- Race to Zero is seeking sustainable startups to match with the entities committing to net zero carbon emissions
- Though impact investors are among the Race to Zero signatories, the real leaders are city and regional governments that can use regulatory and purchasing power to incentivize investors to back them.
- For the first time, the world’s largest technology conference will be a virtual event — and connecting the most promising startups with leaders who can scale them.
The shift to virtual events in response to the coronavirus pandemic may be creating new tech-savvy opportunities for cities and other entities to reach net zero carbon emissions.
The U.N. Framework Convention for Climate Change (UNFCCC) launched its Race to Zero Campaign shortly after announcing that COP26 — the annual global climate leadership gathering — would be postponed until 2021.
Race to Zero is a virtual commitment: entities who sign up commit to achieving net zero carbon emissions by 2050 at the latest. Already the campaign is the largest-ever alliance of its kind; it boasts commitments from 449 cities as well as 21 regions, 995 businesses, 38 major investors, and 505 universities — collectively representing 2.6 billion people, more than half of the world’s GDP, and, crucially, nearly 25 percent of global carbon emissions.
Once the commitment is made, however, the next steps toward net zero become less straightforward. That challenge piqued the interest of Web Summit, the world’s largest technology conference, which will be going fully virtual for its 2020 edition after attracting more than 70,000 participants online and offline in 2019. The massive network will be tapped to curate a group of sustainability-minded startups ready to scale, who will then be linked up with the Race to Zero signatories. It’s not a replacement for COP26, but it will be bringing the U.N. gathering’s ethos to a new audience.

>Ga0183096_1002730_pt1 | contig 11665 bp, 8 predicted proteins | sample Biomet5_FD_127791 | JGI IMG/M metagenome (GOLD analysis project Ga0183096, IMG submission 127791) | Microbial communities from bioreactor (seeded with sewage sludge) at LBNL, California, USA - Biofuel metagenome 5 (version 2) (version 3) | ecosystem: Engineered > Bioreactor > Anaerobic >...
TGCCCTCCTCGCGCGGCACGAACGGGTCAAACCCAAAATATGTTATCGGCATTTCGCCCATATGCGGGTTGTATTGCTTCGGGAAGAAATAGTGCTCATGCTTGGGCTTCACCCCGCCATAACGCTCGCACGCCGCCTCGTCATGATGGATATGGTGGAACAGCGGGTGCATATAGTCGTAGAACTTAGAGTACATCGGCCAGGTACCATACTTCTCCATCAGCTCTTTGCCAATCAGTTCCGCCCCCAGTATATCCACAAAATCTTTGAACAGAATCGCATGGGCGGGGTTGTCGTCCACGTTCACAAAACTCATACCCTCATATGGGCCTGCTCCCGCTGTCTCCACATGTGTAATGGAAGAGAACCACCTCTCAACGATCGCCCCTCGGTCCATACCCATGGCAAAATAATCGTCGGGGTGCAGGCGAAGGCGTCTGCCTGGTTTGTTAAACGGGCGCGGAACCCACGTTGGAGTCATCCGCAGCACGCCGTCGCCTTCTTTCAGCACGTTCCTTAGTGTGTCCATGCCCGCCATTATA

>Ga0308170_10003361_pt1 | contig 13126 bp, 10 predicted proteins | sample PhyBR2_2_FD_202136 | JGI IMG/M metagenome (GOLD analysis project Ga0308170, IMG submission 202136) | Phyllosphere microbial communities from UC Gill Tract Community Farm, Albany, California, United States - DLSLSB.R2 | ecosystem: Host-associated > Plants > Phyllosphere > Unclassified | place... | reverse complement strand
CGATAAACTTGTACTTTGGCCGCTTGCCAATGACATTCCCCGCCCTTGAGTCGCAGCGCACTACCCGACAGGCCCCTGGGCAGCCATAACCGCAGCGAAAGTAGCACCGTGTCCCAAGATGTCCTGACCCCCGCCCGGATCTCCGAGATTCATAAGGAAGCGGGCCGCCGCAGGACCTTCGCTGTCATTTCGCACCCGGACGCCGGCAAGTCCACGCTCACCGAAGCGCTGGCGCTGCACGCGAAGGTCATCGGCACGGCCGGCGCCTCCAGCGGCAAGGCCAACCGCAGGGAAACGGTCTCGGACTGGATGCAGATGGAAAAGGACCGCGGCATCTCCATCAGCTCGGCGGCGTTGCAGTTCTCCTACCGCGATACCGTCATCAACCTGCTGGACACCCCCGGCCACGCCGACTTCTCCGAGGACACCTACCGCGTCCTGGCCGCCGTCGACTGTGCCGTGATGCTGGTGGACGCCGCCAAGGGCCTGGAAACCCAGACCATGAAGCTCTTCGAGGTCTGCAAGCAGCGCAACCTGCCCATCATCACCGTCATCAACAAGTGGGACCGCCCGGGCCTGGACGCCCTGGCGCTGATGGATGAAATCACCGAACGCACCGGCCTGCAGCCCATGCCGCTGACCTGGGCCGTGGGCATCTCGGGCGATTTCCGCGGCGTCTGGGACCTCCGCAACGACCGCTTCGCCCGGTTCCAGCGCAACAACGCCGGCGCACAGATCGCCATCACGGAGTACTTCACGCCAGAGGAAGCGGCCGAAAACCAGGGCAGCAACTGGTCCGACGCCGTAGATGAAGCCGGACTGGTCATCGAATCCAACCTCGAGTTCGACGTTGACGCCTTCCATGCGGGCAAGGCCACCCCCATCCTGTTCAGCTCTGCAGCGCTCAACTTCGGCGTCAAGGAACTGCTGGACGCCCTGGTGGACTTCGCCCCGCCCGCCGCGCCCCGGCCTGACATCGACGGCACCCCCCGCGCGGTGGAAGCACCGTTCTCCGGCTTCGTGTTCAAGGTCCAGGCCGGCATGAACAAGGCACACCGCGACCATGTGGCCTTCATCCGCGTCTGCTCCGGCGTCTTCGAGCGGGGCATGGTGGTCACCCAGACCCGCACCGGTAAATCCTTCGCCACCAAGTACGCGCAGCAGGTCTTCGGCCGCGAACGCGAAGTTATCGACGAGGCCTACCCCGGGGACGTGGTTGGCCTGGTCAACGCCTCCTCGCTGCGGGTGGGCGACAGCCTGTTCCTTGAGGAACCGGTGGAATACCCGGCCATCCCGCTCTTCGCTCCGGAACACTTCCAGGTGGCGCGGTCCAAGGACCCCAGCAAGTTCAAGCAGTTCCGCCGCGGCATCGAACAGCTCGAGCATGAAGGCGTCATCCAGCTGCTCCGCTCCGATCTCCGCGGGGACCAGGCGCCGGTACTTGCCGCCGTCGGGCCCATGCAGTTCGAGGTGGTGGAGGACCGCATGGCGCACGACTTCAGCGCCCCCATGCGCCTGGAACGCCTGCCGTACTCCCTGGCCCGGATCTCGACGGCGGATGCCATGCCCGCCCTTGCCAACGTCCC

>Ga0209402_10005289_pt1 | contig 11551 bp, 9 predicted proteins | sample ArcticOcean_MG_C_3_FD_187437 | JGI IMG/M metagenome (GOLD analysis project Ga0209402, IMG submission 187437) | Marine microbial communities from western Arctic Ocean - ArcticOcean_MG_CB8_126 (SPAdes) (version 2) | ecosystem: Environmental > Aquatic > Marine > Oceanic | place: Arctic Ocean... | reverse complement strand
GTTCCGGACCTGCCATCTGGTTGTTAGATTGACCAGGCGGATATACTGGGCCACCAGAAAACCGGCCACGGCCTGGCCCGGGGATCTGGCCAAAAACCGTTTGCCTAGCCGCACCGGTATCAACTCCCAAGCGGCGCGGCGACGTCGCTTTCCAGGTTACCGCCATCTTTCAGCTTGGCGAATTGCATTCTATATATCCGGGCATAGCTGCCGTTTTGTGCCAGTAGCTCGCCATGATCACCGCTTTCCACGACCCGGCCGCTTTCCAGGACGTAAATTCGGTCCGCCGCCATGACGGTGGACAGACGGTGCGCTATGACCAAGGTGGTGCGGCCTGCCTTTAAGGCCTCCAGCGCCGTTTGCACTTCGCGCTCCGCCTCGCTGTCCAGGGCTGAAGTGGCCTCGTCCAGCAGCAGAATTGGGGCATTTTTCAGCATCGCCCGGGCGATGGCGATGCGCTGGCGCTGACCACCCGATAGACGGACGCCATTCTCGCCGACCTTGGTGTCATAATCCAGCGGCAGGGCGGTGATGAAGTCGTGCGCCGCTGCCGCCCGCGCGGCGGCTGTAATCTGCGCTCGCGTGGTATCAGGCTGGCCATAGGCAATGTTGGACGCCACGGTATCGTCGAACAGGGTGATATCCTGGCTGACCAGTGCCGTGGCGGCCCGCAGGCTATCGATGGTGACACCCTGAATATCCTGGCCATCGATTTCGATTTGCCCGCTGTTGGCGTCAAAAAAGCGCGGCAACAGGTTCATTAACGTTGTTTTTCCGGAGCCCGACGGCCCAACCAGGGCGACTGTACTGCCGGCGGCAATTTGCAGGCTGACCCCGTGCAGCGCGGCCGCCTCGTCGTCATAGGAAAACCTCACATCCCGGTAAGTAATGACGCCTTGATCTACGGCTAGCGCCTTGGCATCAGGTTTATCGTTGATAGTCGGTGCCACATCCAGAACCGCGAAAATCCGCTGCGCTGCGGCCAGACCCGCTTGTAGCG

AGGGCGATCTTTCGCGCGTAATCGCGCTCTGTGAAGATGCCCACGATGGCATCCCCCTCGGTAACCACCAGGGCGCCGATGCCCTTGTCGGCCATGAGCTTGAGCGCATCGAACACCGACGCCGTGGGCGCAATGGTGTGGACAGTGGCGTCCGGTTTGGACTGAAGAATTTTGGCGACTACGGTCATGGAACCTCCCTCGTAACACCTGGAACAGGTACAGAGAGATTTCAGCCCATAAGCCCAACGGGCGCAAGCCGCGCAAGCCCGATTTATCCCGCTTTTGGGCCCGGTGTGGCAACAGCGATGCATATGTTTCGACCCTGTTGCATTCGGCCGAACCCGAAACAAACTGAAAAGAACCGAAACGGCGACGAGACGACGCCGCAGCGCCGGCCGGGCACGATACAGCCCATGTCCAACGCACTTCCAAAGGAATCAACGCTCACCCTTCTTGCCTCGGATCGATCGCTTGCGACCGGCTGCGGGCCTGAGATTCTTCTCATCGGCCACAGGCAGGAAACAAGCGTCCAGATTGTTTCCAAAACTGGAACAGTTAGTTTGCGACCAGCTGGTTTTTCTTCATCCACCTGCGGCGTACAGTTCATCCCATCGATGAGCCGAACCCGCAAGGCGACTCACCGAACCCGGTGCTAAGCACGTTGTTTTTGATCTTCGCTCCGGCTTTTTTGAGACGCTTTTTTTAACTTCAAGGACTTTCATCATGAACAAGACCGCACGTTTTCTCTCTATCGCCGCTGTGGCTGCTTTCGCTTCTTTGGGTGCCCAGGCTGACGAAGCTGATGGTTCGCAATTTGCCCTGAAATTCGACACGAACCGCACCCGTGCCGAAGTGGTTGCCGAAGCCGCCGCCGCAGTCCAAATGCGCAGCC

“The firms we’re looking for are ones that are in a position to potentially move the needle towards the future — and that in itself is quite broad,” explained WebSummit’s chief impact officer, Peter Gilmer, in an interview with Karma. “We want to understand the startups, what they need, and then we start to bridge the gap with our almost infinite community of leaders, and put them together in a meaningful way.”
One example: a Swedish startup whose freeze-dried cattle feed supplement reduces methane gas emissions from cows, which could help farming regions reduce their carbon footprint significantly. In past years, closed-door meetings might have been the link between founders and potential investors or supporters. This year, the closed-door will be virtual, as one might expect from a gathering of thousands of tech geeks: private virtual video conferencing and small-group meetings will take place on the event’s web and mobile app.
This is not the first time that climate change has been a hot topic at Web Summit; tech leaders have long evangelized its potential to address climate change in user-friendly and futuristic ways. What has changed is investor appetite and local government interest.
Make My Money Matter, Richard Curtis’ UK-based campaign to get the U.K.’s £3 trillion in pension investments, to commit to social and environmental impact targets, is also part of the Race to Zero and will be featured at Web Summit.
COVID-19 has brought the urgency of both environmental and societal problems into sharp focus, though Gilmer noted that the mood was palpably shifting at the Davos Economic Forum in January, two months before the pandemic brought the global economy to a halt. Cities, he said, are also stepping into leadership roles that excite investors.
“Cities have this capacity and appetite to share,” he said. “Whereas corporations may be a little bit more resistant.”